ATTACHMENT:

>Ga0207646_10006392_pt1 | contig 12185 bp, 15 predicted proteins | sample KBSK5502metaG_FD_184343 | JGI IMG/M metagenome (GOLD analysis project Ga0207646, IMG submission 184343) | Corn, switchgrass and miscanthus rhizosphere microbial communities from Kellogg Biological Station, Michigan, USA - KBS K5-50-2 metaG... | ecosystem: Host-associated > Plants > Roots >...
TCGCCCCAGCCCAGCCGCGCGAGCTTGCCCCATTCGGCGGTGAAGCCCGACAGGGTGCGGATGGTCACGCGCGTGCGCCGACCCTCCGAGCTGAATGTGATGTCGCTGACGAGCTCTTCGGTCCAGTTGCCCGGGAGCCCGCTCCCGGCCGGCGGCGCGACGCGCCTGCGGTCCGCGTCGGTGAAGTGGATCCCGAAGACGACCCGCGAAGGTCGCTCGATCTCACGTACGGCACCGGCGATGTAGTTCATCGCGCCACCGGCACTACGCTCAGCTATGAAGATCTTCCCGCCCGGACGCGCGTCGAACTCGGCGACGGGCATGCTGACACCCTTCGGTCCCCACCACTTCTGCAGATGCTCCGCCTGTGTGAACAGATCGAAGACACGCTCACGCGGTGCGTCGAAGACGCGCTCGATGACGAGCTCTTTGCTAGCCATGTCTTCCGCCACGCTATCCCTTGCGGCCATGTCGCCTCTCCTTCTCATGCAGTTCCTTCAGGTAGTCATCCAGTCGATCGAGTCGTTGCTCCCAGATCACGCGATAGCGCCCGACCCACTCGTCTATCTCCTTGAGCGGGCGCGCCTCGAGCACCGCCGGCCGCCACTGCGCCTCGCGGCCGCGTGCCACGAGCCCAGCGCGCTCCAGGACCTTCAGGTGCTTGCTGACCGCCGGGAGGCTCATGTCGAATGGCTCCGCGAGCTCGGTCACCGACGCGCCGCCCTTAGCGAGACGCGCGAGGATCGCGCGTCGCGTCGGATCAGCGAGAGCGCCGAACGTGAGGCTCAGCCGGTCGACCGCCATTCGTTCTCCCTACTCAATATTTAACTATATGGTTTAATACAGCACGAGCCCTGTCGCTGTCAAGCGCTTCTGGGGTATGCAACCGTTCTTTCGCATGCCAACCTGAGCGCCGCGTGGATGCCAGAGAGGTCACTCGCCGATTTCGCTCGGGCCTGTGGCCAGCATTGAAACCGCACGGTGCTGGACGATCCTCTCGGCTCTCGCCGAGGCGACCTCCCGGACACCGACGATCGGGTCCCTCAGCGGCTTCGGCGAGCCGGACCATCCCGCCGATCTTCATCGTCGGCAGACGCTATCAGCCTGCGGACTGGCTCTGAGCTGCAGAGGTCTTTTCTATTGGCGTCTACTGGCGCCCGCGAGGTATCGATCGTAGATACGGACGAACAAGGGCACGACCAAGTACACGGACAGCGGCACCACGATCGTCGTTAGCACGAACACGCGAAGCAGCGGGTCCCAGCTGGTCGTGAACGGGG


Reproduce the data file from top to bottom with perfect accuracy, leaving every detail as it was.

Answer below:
>Ga0207646_10006392_pt1 | contig 12185 bp, 15 predicted proteins | sample KBSK5502metaG_FD_184343 | JGI IMG/M metagenome (GOLD analysis project Ga0207646, IMG submission 184343) | Corn, switchgrass and miscanthus rhizosphere microbial communities from Kellogg Biological Station, Michigan, USA - KBS K5-50-2 metaG... | ecosystem: Host-associated > Plants > Roots >...
TCGCCCCAGCCCAGCCGCGCGAGCTTGCCCCATTCGGCGGTGAAGCCCGACAGGGTGCGGATGGTCACGCGCGTGCGCCGACCCTCCGAGCTGAATGTGATGTCGCTGACGAGCTCTTCGGTCCAGTTGCCCGGGAGCCCGCTCCCGGCCGGCGGCGCGACGCGCCTGCGGTCCGCGTCGGTGAAGTGGATCCCGAAGACGACCCGCGAAGGTCGCTCGATCTCACGTACGGCACCGGCGATGTAGTTCATCGCGCCACCGGCACTACGCTCAGCTATGAAGATCTTCCCGCCCGGACGCGCGTCGAACTCGGCGACGGGCATGCTGACACCCTTCGGTCCCCACCACTTCTGCAGATGCTCCGCCTGTGTGAACAGATCGAAGACACGCTCACGCGGTGCGTCGAAGACGCGCTCGATGACGAGCTCTTTGCTAGCCATGTCTTCCGCCACGCTATCCCTTGCGGCCATGTCGCCTCTCCTTCTCATGCAGTTCCTTCAGGTAGTCATCCAGTCGATCGAGTCGTTGCTCCCAGATCACGCGATAGCGCCCGACCCACTCGTCTATCTCCTTGAGCGGGCGCGCCTCGAGCACCGCCGGCCGCCACTGCGCCTCGCGGCCGCGTGCCACGAGCCCAGCGCGCTCCAGGACCTTCAGGTGCTTGCTGACCGCCGGGAGGCTCATGTCGAATGGCTCCGCGAGCTCGGTCACCGACGCGCCGCCCTTAGCGAGACGCGCGAGGATCGCGCGTCGCGTCGGATCAGCGAGAGCGCCGAACGTGAGGCTCAGCCGGTCGACCGCCATTCGTTCTCCCTACTCAATATTTAACTATATGGTTTAATACAGCACGAGCCCTGTCGCTGTCAAGCGCTTCTGGGGTATGCAACCGTTCTTTCGCATGCCAACCTGAGCGCCGCGTGGATGCCAGAGAGGTCACTCGCCGATTTCGCTCGGGCCTGTGGCCAGCATTGAAACCGCACGGTGCTGGACGATCCTCTCGGCTCTCGCCGAGGCGACCTCCCGGACACCGACGATCGGGTCCCTCAGCGGCTTCGGCGAGCCGGACCATCCCGCCGATCTTCATCGTCGGCAGACGCTATCAGCCTGCGGACTGGCTCTGAGCTGCAGAGGTCTTTTCTATTGGCGTCTACTGGCGCCCGCGAGGTATCGATCGTAGATACGGACGAACAAGGGCACGACCAAGTACACGGACAGCGGCACCACGATCGTCGTTAGCACGAACACGCGAAGCAGCGGGTCCCAGCTGGTCGTGAACGGGG